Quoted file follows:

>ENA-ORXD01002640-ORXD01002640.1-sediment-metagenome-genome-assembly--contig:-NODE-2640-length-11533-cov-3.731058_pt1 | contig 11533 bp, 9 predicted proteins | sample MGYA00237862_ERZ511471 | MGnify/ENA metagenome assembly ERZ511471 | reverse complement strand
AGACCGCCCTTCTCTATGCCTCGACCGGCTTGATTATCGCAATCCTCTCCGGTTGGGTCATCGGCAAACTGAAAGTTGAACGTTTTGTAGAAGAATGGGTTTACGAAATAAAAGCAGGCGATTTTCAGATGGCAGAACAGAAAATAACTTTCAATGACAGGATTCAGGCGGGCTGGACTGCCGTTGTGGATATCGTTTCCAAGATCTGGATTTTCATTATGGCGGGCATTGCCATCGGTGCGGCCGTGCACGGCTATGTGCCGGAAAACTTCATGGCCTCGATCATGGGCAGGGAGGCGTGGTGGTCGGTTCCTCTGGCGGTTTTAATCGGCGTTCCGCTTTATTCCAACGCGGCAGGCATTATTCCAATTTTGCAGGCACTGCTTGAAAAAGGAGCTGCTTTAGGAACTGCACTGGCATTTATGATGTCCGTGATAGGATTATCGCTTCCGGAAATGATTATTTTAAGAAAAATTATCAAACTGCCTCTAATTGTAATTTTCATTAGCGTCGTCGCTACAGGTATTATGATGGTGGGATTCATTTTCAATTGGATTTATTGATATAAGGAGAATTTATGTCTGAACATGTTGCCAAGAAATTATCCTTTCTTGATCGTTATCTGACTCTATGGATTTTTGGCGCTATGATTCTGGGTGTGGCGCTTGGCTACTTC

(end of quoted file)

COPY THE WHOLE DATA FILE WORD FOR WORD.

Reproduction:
>ENA-ORXD01002640-ORXD01002640.1-sediment-metagenome-genome-assembly--contig:-NODE-2640-length-11533-cov-3.731058_pt1 | contig 11533 bp, 9 predicted proteins | sample MGYA00237862_ERZ511471 | MGnify/ENA metagenome assembly ERZ511471 | reverse complement strand
AGACCGCCCTTCTCTATGCCTCGACCGGCTTGATTATCGCAATCCTCTCCGGTTGGGTCATCGGCAAACTGAAAGTTGAACGTTTTGTAGAAGAATGGGTTTACGAAATAAAAGCAGGCGATTTTCAGATGGCAGAACAGAAAATAACTTTCAATGACAGGATTCAGGCGGGCTGGACTGCCGTTGTGGATATCGTTTCCAAGATCTGGATTTTCATTATGGCGGGCATTGCCATCGGTGCGGCCGTGCACGGCTATGTGCCGGAAAACTTCATGGCCTCGATCATGGGCAGGGAGGCGTGGTGGTCGGTTCCTCTGGCGGTTTTAATCGGCGTTCCGCTTTATTCCAACGCGGCAGGCATTATTCCAATTTTGCAGGCACTGCTTGAAAAAGGAGCTGCTTTAGGAACTGCACTGGCATTTATGATGTCCGTGATAGGATTATCGCTTCCGGAAATGATTATTTTAAGAAAAATTATCAAACTGCCTCTAATTGTAATTTTCATTAGCGTCGTCGCTACAGGTATTATGATGGTGGGATTCATTTTCAATTGGATTTATTGATATAAGGAGAATTTATGTCTGAACATGTTGCCAAGAAATTATCCTTTCTTGATCGTTATCTGACTCTATGGATTTTTGGCGCTATGATTCTGGGTGTGGCGCTTGGCTACTTC